Another important section relates to the controversial ‘Informe Técnico Sustentatorio’ (ITS). This was an instrument created in 2013 as one of a number of measures designed to simplify the procedures for approval of major projects, particularly in extractive industries. This means that where a modification to an Environmental Impact Assessment (EIA) is not considered ‘significant’ in its environmental impact, there is no need to review the EIA or to consult the population concerned. The time-span in which the validity of an ITS can be challenged is a mere 15 days.

The current conflict at Las Bambas arose from the use of an ITS, and the Defensoría cites this as an ‘emblematic case’. The Defensoría is clear that the measure has been poorly regulated, that there is no effective control by the oversight agency (the environment ministry), that the criteria used are unclear and inconsistent across different sectors, that the exclusion of citizen participation is not justifiable, and that the 15-day time limit for objections is wholly unacceptable (pp31-32).

Another important point made refers to contingency plans that have to be included in all EIAs. All such plans need to detail the measures required in case of accidents arising from the operations of a given project that have adverse effects on the environment, infrastructure and the health of people living nearby.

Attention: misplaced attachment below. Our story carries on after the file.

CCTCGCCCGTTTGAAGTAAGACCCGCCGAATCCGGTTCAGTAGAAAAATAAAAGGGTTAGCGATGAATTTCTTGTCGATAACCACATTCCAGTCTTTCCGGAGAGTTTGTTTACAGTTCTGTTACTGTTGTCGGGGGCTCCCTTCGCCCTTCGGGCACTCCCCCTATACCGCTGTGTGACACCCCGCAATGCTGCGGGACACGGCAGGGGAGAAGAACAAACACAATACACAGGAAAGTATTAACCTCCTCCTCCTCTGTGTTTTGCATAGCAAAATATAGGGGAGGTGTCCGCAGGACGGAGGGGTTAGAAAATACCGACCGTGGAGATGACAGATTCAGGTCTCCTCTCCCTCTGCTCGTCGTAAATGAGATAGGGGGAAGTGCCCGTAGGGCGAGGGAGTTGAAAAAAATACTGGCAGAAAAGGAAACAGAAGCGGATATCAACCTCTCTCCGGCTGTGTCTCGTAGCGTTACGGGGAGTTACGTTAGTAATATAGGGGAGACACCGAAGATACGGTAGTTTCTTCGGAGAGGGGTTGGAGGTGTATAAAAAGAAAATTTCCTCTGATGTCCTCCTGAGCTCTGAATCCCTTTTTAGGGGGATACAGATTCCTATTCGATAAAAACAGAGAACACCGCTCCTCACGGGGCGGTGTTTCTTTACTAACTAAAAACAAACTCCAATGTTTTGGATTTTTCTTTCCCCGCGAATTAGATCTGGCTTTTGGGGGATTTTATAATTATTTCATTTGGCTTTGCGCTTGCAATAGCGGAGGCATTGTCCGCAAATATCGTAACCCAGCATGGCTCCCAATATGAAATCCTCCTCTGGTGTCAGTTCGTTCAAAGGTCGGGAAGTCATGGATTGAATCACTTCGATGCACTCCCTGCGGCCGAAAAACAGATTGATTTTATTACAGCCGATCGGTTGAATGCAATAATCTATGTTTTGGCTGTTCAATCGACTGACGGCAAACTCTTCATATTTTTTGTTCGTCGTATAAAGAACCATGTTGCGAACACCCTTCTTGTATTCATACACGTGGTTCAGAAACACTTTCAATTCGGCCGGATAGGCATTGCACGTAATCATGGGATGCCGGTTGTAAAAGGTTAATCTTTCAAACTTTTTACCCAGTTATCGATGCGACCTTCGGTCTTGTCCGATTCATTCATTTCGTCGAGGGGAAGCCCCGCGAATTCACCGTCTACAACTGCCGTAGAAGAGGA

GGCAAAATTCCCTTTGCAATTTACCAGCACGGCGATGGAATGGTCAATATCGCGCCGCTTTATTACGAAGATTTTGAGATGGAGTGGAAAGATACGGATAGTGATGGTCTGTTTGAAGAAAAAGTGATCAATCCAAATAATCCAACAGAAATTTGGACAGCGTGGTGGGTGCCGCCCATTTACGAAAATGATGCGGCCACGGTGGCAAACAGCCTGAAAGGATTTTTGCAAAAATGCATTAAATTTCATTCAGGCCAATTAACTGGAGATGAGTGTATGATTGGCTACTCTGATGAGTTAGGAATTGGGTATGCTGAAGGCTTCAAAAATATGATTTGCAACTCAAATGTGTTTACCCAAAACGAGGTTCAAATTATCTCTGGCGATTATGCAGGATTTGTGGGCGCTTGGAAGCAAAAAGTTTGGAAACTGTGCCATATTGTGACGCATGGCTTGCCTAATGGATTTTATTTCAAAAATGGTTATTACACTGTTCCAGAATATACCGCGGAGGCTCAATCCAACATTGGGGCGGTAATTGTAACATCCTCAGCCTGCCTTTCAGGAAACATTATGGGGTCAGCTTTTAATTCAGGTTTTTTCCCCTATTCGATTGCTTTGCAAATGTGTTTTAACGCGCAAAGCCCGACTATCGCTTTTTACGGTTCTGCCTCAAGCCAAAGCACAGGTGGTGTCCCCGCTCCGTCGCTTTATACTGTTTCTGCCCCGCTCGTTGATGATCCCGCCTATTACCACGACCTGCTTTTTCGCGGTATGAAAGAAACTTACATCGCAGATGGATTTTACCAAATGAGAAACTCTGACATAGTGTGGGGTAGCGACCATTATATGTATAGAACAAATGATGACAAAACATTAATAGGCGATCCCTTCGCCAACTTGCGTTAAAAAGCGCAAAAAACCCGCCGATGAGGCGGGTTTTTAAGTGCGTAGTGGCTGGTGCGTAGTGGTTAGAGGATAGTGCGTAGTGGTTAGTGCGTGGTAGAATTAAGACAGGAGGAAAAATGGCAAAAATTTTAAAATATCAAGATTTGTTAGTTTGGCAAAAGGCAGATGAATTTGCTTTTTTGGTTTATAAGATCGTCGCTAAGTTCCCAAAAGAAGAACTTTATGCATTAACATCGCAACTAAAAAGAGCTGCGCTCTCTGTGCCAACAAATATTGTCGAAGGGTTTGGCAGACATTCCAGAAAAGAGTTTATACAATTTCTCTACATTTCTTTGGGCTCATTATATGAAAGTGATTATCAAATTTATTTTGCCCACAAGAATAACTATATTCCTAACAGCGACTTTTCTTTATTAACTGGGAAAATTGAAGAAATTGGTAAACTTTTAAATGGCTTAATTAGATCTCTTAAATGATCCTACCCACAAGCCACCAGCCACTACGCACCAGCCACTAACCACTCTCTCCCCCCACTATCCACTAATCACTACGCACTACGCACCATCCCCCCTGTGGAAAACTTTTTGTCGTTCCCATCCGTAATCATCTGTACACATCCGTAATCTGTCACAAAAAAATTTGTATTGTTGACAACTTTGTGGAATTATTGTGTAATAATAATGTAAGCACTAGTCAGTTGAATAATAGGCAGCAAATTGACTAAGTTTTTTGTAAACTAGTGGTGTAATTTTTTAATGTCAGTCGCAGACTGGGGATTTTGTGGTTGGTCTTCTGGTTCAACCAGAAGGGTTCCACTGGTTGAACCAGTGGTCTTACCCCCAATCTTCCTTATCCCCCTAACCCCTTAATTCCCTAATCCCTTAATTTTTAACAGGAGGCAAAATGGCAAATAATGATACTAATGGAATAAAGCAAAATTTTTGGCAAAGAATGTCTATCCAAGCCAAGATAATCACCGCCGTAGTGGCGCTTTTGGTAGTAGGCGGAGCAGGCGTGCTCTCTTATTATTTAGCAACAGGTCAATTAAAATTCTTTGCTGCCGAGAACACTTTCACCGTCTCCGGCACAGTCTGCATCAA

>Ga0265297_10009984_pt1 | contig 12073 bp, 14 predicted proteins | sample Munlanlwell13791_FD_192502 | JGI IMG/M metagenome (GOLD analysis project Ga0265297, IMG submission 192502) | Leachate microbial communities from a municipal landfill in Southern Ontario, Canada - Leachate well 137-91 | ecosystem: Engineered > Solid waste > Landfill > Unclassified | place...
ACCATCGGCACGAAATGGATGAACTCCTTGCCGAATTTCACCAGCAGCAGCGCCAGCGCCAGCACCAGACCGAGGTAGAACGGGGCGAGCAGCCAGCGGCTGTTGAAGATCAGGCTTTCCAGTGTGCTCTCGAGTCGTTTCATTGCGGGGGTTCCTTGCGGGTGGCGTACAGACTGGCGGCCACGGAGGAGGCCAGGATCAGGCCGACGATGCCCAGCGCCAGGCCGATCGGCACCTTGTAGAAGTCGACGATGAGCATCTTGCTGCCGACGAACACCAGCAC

The Defensoría cites the case of the oil spills caused by fractures in the northern Peruvian pipeline as a second ‘emblematic case’. The OEFA, the entity responsible for environmental evaluation and oversight, has reported that between March 2011 and 14 November 2016, it attended at least 30 emergencies arising from pipeline leakages, 21 of them in the Amazon region.

A key deficiency that has come to light from these leakages is the inadequacy of emergency responses to protect affected people from the consequences of oil spills, including ill health, lack of food and water, and insecurity. This, the Defensoría suggests, arises from the lack of any express obligation on the company responsible (the titular de los proyectos) to respond to such occurrences in the contingency plans. This undercuts the power of the state to demand accountability and has ended up making the state responsible for meeting the costs arising.

Peruvian environmental law expressly states that any company, whether private or public, must assume the risks or damages to the environment generated by its activities, and this is not currently reflected in contingency plans. The Defensoría recommends that all such plans should specify the actions to be carried out by the company concerned in the event of an emergency and the methodology to be used.

While difficult to read for its level of detail, the document provides many useful insights into what ‘good governance’ should be, particularly the detailed follow-up to the passage of legislation. ‘Institutional capacity’ is probed in the report and is found alarmingly wanting. It posits that there are elements of culture and commitment that are essential to take into account in ensuring that a law really works in practice.

It would be helpful for the Defensoría to provide a shorter and more readable version of its recommendations for wider public discussion.